U.S. Department of State 2004 Trafficking in Persons Report - Ecuador
|Publisher||United States Department of State|
|Author||Office to Monitor and Combat Trafficking in Persons|
|Publication Date||14 June 2004|
|Cite as||United States Department of State, U.S. Department of State 2004 Trafficking in Persons Report - Ecuador, 14 June 2004, available at: http://www.refworld.org/docid/4680d825c.html [accessed 6 May 2016]|
|Disclaimer||This is not a UNHCR publication. UNHCR is not responsible for, nor does it necessarily endorse, its content. Any views expressed are solely those of the author or publisher and do not necessarily reflect those of UNHCR, the United Nations or its Member States.|
Ecuador (Tier 3)
[*Please note: Ecuador was updated to Tier 2 Watch List per President George W. Bush, Presidential Determination No. 2004-46, September 10, 2004.]
Ecuador is a source, transit, and destination country for persons trafficked for sexual exploitation and forced labor. Most victims are children internally trafficked for prostitution; the ILO esti-mates that 5,200 minors are engaged in the sex industry. Ecuadorians are trafficked to Western Europe, particularly Spain. Because of Ecuador's lax border controls, many illegal migrants transit the country; some of these migrants may be trafficked. More complete information, pointing to a significant number of victims, has made it possible to include Ecuador in this report for the first time.
The Government of Ecuador does not fully comply with the minimum standards for the elimination of trafficking and is not making significant efforts to do so. Because there has been very limited information on trafficking until the release of an ILO report in late 2003, the government is only beginning to grapple with this challenge, including a serious problem with the commercial sexual exploitation of minors. Government leaders need to develop, publicize, and implement a comprehensive anti-trafficking policy and expand efforts to work with anti-trafficking NGOs. Ecuador should update and enforce its laws and prosecute traffickers who lure minors into prostitution. Ecuador needs to devote more resources to investigations and expand cooperation with Spain and other destination countries to detect and eliminate trafficking rings.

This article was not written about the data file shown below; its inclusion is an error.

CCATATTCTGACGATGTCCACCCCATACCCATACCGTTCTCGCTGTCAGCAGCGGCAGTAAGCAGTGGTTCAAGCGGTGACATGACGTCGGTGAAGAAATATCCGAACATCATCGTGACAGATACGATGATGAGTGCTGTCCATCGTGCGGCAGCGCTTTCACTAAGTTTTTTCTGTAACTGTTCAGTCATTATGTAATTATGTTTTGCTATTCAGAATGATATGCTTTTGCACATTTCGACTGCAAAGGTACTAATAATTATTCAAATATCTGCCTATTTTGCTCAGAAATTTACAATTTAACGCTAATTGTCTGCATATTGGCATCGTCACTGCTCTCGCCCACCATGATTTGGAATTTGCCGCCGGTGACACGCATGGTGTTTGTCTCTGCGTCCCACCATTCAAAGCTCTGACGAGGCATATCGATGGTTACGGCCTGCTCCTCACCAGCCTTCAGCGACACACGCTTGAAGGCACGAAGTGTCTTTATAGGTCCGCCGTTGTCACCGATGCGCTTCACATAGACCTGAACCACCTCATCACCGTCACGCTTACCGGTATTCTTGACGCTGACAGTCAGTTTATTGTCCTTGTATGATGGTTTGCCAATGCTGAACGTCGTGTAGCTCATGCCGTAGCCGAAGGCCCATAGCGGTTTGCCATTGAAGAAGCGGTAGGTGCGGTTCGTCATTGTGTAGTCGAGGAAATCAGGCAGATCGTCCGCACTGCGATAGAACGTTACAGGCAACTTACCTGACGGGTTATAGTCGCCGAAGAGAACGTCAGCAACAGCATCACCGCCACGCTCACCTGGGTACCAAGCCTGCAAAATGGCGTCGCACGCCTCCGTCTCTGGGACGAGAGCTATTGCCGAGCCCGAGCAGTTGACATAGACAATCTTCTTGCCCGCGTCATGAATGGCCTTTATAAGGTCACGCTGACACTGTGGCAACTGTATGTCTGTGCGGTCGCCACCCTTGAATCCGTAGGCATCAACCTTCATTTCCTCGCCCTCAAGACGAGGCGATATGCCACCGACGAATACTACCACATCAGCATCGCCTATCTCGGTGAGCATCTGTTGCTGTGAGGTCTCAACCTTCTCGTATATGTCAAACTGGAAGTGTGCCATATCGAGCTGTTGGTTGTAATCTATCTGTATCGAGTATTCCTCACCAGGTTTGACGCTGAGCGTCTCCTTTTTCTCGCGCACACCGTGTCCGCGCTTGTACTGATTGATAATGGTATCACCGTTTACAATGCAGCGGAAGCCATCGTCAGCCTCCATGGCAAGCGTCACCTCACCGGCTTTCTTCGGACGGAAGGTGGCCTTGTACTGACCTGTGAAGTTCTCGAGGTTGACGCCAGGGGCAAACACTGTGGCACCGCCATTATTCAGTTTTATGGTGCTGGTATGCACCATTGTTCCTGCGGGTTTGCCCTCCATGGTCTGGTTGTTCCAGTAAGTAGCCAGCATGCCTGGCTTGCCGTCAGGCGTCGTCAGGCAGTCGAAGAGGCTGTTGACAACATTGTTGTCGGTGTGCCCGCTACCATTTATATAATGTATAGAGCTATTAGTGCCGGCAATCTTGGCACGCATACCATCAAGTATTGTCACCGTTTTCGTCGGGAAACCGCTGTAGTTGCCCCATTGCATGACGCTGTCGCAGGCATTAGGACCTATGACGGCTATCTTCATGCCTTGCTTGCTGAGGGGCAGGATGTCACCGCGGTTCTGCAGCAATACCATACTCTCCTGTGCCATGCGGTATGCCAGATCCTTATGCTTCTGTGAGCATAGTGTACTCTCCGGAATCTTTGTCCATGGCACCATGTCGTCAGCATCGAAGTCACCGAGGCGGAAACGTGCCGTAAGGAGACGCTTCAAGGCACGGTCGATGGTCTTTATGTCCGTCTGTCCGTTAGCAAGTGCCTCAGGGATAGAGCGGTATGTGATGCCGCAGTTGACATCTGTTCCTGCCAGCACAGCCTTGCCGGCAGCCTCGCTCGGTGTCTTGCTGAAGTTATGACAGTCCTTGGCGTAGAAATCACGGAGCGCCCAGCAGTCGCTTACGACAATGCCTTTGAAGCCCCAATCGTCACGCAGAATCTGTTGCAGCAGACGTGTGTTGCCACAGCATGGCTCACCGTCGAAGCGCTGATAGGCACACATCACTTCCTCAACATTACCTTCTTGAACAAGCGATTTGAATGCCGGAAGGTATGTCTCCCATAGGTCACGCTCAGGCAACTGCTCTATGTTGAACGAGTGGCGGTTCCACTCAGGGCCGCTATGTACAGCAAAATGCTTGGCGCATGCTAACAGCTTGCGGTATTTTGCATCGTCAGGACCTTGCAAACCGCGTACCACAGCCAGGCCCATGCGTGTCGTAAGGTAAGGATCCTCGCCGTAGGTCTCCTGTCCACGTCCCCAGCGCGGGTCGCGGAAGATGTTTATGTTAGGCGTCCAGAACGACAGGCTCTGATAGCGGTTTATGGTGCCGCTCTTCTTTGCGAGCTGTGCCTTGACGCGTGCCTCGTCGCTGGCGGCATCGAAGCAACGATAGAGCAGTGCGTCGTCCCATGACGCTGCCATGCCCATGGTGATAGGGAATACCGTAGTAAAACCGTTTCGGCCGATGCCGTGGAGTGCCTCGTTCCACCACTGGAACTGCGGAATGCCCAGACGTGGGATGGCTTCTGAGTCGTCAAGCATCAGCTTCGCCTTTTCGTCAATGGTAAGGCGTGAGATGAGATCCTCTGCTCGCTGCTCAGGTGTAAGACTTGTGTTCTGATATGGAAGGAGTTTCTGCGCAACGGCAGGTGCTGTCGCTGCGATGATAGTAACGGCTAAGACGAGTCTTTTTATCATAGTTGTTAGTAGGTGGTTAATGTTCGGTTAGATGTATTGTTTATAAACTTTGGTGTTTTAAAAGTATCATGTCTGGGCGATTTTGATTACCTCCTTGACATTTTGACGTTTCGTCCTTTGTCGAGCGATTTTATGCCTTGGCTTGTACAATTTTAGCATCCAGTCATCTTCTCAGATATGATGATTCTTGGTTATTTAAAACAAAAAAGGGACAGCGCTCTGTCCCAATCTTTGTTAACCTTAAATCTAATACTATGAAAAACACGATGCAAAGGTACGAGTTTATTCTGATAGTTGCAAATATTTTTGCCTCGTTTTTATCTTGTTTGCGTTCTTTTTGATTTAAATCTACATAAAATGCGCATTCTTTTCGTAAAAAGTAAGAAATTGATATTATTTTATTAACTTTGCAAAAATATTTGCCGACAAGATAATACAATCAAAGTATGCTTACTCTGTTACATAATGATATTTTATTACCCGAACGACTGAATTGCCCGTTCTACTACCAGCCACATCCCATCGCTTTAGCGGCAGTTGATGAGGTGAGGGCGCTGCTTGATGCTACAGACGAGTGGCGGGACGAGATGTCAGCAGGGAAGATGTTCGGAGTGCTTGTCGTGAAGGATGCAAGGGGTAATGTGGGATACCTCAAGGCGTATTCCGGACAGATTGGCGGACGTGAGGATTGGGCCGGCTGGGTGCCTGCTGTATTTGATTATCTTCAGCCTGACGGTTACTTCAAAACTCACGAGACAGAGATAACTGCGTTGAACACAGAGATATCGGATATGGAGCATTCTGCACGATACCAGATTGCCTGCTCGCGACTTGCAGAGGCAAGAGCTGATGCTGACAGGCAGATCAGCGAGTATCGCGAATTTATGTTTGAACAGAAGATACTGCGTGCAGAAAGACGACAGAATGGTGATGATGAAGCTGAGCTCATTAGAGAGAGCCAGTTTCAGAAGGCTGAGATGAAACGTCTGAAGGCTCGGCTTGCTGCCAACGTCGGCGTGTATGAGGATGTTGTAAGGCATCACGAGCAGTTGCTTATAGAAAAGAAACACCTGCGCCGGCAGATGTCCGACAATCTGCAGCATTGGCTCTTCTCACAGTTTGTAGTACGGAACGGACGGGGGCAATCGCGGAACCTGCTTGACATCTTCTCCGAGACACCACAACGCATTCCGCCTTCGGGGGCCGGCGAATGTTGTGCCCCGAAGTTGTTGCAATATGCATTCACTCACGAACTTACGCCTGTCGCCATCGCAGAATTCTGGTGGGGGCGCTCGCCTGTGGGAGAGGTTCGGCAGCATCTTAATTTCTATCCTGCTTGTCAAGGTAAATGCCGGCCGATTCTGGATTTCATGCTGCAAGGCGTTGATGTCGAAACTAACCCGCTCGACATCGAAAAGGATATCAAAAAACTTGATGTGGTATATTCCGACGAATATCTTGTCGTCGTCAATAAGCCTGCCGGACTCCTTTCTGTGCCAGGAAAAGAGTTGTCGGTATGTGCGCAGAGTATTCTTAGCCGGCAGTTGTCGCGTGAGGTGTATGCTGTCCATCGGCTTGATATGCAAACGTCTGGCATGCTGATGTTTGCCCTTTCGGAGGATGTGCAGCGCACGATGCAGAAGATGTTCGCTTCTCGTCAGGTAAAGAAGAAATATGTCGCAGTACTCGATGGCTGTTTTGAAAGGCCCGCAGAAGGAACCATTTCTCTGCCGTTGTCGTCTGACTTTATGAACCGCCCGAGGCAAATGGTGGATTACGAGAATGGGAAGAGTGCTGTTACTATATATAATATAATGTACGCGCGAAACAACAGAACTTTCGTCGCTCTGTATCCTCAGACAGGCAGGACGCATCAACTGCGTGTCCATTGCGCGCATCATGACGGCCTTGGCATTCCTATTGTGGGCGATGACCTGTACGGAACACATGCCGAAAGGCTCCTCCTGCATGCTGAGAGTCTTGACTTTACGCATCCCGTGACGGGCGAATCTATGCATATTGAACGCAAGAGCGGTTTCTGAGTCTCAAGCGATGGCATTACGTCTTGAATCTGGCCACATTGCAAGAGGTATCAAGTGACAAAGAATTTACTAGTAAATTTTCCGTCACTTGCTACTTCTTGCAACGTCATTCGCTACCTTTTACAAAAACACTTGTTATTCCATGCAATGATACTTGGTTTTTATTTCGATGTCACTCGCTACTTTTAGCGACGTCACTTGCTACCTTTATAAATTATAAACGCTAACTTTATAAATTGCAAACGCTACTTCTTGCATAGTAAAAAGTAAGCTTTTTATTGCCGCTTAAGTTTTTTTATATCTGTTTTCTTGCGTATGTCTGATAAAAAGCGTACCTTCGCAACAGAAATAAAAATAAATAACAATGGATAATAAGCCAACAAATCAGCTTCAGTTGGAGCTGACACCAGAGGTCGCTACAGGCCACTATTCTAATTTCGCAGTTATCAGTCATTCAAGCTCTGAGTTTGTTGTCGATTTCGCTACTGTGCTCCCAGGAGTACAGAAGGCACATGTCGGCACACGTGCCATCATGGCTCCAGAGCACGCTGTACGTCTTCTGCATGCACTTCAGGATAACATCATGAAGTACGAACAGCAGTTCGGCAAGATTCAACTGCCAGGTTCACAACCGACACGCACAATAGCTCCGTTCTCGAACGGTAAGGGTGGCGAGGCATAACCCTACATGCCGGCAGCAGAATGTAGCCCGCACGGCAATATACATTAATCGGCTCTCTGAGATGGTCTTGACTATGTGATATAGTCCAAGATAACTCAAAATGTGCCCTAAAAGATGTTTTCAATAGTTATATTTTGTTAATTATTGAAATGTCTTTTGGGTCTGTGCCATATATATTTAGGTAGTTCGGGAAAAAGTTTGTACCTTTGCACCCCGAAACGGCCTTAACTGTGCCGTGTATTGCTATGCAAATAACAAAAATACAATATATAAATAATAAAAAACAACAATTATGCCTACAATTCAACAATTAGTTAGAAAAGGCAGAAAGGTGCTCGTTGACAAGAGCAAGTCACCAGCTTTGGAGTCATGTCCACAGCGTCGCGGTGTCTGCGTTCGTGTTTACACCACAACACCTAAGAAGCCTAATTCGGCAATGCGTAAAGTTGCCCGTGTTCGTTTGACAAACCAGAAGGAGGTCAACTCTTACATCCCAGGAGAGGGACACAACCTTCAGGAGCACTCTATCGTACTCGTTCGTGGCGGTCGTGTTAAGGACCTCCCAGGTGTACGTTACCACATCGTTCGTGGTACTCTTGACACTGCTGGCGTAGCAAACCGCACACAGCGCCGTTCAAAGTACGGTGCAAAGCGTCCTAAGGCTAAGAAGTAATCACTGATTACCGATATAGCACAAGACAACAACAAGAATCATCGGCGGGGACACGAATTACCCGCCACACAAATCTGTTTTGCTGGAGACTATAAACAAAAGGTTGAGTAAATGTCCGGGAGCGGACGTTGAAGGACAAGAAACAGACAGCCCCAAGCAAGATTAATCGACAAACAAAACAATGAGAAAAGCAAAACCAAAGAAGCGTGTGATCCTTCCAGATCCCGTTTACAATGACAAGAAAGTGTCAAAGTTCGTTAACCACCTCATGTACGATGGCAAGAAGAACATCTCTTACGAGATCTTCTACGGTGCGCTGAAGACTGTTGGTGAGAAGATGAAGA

The Government of Ecuador failed to make significant law enforcement efforts to directly combat trafficking in 2003. Ecuador lacks an anti-trafficking law enforcement strategy and has not con-ducted any arrests, prosecutions, or sentencing of traffickers. A number of existing laws – such as the statutes penalizing trafficking-like abuses during migrant smuggling – could be used against traffickers. In fact, the government significantly improved its arrests and prosecutions of illegal alien smugglers in 2003, which may help combat trafficking. Documented cases of Ecuadorians trafficked to Spain have not yet resulted in any law enforcement in Ecuador against the traffickers. The government should seek more assistance from Spain on these cases. Penal sanctions are not being applied against internal traffickers of minors for commercial sexual exploitation.
The national government has no general policy to assist trafficking victims, but is committed to develop a program to assist children. The government has committed to working with the ILO to combat commercial sexual exploitation of minors, including developing protection and prevention programs for victims. Due partly to resource restraints, the government currently has no national policy to operate victim shelters, or to cooperate with those that do, although the city of Quito is working with international donors to develop shelters for exploited minors. The government has no policy to assist Ecuadorians trafficked abroad, but maintains that in practice it renders assistance to any of its citizens victimized abroad and that repatriated citizens are helped on an as-needed basis. The government has no data on foreign victims and provides no training to officials on how to assist them.
The Ecuadorian Government has no specific policies or programs to prevent trafficking. The government conducts several programs to keep children in school and to assist those at risk of child labor, but these measures are not specifically designed to prevent trafficking. In the past, the National Institute for Children and the Family conducted information campaigns in selected cities to keep minors out of the sex trade, but those measures ended in 2002.